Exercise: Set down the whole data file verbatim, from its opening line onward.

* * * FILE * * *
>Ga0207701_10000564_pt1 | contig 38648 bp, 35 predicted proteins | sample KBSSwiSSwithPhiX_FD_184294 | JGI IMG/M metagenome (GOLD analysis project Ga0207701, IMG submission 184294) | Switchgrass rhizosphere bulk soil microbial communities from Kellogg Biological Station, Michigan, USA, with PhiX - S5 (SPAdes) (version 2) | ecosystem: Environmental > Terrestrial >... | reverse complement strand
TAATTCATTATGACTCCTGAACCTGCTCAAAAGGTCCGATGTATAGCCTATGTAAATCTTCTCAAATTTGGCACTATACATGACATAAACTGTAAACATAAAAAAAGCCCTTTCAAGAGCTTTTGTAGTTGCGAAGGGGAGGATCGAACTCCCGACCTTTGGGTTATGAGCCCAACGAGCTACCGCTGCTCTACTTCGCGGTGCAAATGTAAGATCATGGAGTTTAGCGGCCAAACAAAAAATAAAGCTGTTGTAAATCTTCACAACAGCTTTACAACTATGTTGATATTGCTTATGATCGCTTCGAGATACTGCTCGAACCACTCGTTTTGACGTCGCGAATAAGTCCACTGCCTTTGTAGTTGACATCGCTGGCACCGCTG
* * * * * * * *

>Ga0207701_10000564_pt1 | contig 38648 bp, 35 predicted proteins | sample KBSSwiSSwithPhiX_FD_184294 | JGI IMG/M metagenome (GOLD analysis project Ga0207701, IMG submission 184294) | Switchgrass rhizosphere bulk soil microbial communities from Kellogg Biological Station, Michigan, USA, with PhiX - S5 (SPAdes) (version 2) | ecosystem: Environmental > Terrestrial >... | reverse complement strand
TAATTCATTATGACTCCTGAACCTGCTCAAAAGGTCCGATGTATAGCCTATGTAAATCTTCTCAAATTTGGCACTATACATGACATAAACTGTAAACATAAAAAAAGCCCTTTCAAGAGCTTTTGTAGTTGCGAAGGGGAGGATCGAACTCCCGACCTTTGGGTTATGAGCCCAACGAGCTACCGCTGCTCTACTTCGCGGTGCAAATGTAAGATCATGGAGTTTAGCGGCCAAACAAAAAATAAAGCTGTTGTAAATCTTCACAACAGCTTTACAACTATGTTGATATTGCTTATGATCGCTTCGAGATACTGCTCGAACCACTCGTTTTGACGTCGCGAATAAGTCCACTGCCTTTGTAGTTGACATCGCTGGCACCGCTG